Browse Items (42 total)

On Saturday, September 16, 1843, a violent storm caused the rivers feeding into the Potomac to rise dramatically. The resulting water levels were higher than anyone could remember. When the Potomac River and Washington Canal overflowed their banks,…

In May of 1810 President James Madison broke ground for the Washington Canal amidst city officials and citizens crowded at New Jersey Avenue SE. The Canal was part of the original city plan from 1791, but work stalled until 1809 when Congress…

Slave trading establishments in Washington, DC are superimposed on this 1855 Atlas of Washington, DC to show the locations of a few of the many slave trading establishments in the city. Businesses flourished on the Mall's borders including slave…

Henry Latrobe, an architect of the US Capitol, was also the chief engineer of the Washington City Canal. He prepared drawings of the canal locks in 1810, before construction began. The Canal was about one mile long and passed in front of the Capitol.…

This bird's-eye view of Washington, DC faces west with the US Capitol in the foreground. Canals and other waterways intersecting the National Mall are visible to the left of tree-lined Pennsylvania Avenue, then the capital's ceremonial thoroughfare,…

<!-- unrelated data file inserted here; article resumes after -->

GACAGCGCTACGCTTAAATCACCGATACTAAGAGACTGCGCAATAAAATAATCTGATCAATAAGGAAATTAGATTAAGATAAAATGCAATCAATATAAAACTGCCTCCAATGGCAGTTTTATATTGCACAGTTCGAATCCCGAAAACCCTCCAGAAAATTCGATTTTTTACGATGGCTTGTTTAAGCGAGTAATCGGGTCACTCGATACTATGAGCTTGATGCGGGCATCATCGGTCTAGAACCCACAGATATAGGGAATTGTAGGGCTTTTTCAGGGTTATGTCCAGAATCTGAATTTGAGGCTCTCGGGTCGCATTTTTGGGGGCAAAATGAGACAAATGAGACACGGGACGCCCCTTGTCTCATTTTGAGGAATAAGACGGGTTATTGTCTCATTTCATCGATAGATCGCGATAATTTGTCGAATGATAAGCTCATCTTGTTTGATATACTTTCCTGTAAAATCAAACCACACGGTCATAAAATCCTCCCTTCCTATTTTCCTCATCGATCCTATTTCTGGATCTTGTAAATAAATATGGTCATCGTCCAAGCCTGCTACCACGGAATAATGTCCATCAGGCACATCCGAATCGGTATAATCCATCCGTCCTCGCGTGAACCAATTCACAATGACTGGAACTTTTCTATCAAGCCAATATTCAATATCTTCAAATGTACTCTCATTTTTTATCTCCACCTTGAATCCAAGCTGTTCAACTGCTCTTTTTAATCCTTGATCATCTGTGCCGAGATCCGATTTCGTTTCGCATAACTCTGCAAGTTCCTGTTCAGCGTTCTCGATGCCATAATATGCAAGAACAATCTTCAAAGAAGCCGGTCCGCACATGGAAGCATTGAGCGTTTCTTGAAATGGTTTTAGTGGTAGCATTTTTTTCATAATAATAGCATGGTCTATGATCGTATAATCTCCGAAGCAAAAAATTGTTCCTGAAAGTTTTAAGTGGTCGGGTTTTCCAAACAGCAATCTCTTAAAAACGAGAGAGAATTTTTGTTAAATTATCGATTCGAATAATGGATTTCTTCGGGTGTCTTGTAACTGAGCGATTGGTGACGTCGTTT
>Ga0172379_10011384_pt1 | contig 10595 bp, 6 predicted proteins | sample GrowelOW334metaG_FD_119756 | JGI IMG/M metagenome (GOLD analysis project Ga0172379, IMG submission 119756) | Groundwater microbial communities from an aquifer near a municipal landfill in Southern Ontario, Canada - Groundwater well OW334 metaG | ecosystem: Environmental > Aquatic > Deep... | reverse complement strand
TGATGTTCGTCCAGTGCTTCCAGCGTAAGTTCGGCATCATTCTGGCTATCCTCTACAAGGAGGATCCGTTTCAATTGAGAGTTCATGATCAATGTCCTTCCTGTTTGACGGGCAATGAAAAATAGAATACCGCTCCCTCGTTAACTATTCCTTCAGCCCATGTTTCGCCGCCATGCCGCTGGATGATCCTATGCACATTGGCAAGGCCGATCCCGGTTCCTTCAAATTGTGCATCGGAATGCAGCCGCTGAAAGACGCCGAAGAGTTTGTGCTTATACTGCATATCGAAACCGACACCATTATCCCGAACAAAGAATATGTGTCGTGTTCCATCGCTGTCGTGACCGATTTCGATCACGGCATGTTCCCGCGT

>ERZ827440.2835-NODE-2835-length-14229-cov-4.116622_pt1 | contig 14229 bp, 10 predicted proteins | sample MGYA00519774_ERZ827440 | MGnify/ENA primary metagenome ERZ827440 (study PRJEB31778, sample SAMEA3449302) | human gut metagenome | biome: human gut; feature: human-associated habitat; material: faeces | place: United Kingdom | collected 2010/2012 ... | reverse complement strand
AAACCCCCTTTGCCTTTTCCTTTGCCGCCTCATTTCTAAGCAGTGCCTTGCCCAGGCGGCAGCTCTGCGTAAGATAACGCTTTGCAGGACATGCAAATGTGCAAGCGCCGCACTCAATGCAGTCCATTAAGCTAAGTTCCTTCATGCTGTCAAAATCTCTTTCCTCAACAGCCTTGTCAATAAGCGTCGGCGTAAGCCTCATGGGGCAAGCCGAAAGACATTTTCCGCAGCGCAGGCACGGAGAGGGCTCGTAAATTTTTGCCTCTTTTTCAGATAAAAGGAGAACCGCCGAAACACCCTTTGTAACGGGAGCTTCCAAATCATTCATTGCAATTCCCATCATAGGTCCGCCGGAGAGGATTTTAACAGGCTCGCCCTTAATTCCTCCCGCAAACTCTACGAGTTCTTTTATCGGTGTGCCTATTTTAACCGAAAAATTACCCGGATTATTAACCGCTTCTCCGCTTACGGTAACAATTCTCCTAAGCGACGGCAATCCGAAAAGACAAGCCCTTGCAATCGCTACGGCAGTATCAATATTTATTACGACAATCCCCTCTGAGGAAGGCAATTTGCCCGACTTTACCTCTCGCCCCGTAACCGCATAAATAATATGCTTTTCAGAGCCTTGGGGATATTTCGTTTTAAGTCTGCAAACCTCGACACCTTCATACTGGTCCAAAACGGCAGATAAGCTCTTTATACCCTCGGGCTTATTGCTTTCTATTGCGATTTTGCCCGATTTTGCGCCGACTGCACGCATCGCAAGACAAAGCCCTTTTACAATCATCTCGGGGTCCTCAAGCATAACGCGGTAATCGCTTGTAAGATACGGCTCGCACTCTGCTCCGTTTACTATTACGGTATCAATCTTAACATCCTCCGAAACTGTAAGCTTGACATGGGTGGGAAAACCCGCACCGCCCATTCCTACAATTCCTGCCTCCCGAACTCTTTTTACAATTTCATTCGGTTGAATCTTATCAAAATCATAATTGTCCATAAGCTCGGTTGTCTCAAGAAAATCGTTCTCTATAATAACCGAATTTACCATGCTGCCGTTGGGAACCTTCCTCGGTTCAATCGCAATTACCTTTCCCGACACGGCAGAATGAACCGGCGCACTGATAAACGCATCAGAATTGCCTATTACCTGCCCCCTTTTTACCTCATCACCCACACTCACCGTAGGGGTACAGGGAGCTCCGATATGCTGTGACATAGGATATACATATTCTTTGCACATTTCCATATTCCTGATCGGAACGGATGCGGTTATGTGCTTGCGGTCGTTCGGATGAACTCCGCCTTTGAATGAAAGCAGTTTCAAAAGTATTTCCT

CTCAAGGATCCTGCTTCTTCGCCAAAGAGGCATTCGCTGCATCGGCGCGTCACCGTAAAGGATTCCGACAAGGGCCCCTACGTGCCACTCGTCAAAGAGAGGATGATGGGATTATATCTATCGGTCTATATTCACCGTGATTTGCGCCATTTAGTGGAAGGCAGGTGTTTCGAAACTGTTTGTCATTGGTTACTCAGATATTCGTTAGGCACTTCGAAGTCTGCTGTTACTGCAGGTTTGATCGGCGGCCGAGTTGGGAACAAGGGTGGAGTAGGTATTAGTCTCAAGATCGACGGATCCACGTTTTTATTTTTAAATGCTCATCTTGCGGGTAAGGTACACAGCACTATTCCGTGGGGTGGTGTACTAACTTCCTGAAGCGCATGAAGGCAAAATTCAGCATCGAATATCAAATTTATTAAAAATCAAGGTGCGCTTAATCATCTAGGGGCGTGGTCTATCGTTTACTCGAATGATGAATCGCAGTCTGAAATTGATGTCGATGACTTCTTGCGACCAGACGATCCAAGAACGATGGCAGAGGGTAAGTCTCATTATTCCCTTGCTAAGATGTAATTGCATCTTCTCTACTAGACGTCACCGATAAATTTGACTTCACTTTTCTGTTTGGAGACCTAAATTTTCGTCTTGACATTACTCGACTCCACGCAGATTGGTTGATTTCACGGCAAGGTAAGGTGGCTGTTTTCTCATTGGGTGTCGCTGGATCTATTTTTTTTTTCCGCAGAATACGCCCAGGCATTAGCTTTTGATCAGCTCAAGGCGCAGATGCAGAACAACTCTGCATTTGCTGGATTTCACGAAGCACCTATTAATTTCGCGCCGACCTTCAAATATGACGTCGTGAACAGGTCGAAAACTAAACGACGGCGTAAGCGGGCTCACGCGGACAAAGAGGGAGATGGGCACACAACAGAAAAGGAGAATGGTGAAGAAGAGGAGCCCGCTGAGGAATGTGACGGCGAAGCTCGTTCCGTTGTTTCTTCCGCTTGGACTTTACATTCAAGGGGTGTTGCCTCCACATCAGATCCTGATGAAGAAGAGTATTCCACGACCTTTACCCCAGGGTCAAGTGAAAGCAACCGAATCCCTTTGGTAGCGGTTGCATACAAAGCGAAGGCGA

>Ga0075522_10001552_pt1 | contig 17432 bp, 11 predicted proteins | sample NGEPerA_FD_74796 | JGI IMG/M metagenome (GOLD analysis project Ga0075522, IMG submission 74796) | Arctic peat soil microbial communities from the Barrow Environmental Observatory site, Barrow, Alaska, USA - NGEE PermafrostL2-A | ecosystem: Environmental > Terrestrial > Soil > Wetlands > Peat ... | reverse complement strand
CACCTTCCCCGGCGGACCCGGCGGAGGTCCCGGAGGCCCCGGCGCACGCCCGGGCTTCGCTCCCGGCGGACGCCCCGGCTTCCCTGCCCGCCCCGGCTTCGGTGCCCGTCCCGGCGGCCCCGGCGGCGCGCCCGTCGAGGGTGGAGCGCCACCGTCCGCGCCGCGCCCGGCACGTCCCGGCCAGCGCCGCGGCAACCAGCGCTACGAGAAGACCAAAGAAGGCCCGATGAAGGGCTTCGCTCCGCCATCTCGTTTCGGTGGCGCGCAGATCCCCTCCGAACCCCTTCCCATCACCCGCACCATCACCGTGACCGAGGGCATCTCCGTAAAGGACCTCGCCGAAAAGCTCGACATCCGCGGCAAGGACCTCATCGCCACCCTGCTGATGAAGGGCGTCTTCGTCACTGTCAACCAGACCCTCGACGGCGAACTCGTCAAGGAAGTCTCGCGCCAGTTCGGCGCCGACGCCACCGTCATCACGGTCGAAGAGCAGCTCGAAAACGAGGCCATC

This ticket is one from a collection of 20 lottery tickets of the Washington City Canal lottery "for cutting the canal, through the City of Washington to the Eastern Branch harbour." Eight tickets are signed by Notley Young, four by Daniel Carroll,…

Three-quarters of a century of a century after the founding of the city of Washington, Dr. Joseph Toner, an amateur historian of the District of Columbia, decided to find out who had owned the land of the nation's capital before the city was…

Solomon Northrup, a free African American from New York, arrived in Washington in 1841 in the company of two white men who had promised him a job as a fiddler. After a day touring the Capitol and White House Grounds, the men drugged him and handed…

During the Civil War, the U.S. Army grazed cattle on the grounds of the unfinished Washington Monument, earning the structure the nickname "Beef Depot Monument." In addition to being the seat of the federal government, Washington was on the front…

During the 1840s, tired of the smell and dangers of candles and oil lamps, residents of Washington, DC regularly petitioned Congress to establish a gas company to light the city. In 1848, Congress agreed, first experimenting with lighting the Capitol…
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